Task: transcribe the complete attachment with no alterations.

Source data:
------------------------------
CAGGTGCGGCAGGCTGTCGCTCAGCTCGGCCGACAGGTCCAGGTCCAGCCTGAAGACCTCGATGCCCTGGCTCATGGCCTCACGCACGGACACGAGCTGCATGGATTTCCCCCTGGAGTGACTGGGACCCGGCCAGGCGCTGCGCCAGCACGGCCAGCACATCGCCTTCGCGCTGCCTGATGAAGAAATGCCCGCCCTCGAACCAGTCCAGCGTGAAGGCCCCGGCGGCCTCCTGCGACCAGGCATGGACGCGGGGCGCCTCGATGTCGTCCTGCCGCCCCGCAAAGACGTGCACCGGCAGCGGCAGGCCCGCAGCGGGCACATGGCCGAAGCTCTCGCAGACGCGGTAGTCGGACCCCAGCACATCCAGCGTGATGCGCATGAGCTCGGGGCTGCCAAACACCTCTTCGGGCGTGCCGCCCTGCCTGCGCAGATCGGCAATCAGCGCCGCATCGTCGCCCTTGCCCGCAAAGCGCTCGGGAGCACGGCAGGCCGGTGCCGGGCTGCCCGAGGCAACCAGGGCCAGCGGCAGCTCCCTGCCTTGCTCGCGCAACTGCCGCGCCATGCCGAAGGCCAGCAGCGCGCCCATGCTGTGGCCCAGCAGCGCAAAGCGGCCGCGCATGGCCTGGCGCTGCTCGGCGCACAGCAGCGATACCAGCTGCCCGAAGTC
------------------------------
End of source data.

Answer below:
CAGGTGCGGCAGGCTGTCGCTCAGCTCGGCCGACAGGTCCAGGTCCAGCCTGAAGACCTCGATGCCCTGGCTCATGGCCTCACGCACGGACACGAGCTGCATGGATTTCCCCCTGGAGTGACTGGGACCCGGCCAGGCGCTGCGCCAGCACGGCCAGCACATCGCCTTCGCGCTGCCTGATGAAGAAATGCCCGCCCTCGAACCAGTCCAGCGTGAAGGCCCCGGCGGCCTCCTGCGACCAGGCATGGACGCGGGGCGCCTCGATGTCGTCCTGCCGCCCCGCAAAGACGTGCACCGGCAGCGGCAGGCCCGCAGCGGGCACATGGCCGAAGCTCTCGCAGACGCGGTAGTCGGACCCCAGCACATCCAGCGTGATGCGCATGAGCTCGGGGCTGCCAAACACCTCTTCGGGCGTGCCGCCCTGCCTGCGCAGATCGGCAATCAGCGCCGCATCGTCGCCCTTGCCCGCAAAGCGCTCGGGAGCACGGCAGGCCGGTGCCGGGCTGCCCGAGGCAACCAGGGCCAGCGGCAGCTCCCTGCCTTGCTCGCGCAACTGCCGCGCCATGCCGAAGGCCAGCAGCGCGCCCATGCTGTGGCCCAGCAGCGCAAAGCGGCCGCGCATGGCCTGGCGCTGCTCGGCGCACAGCAGCGATACCAGCTGCCCGAAGTC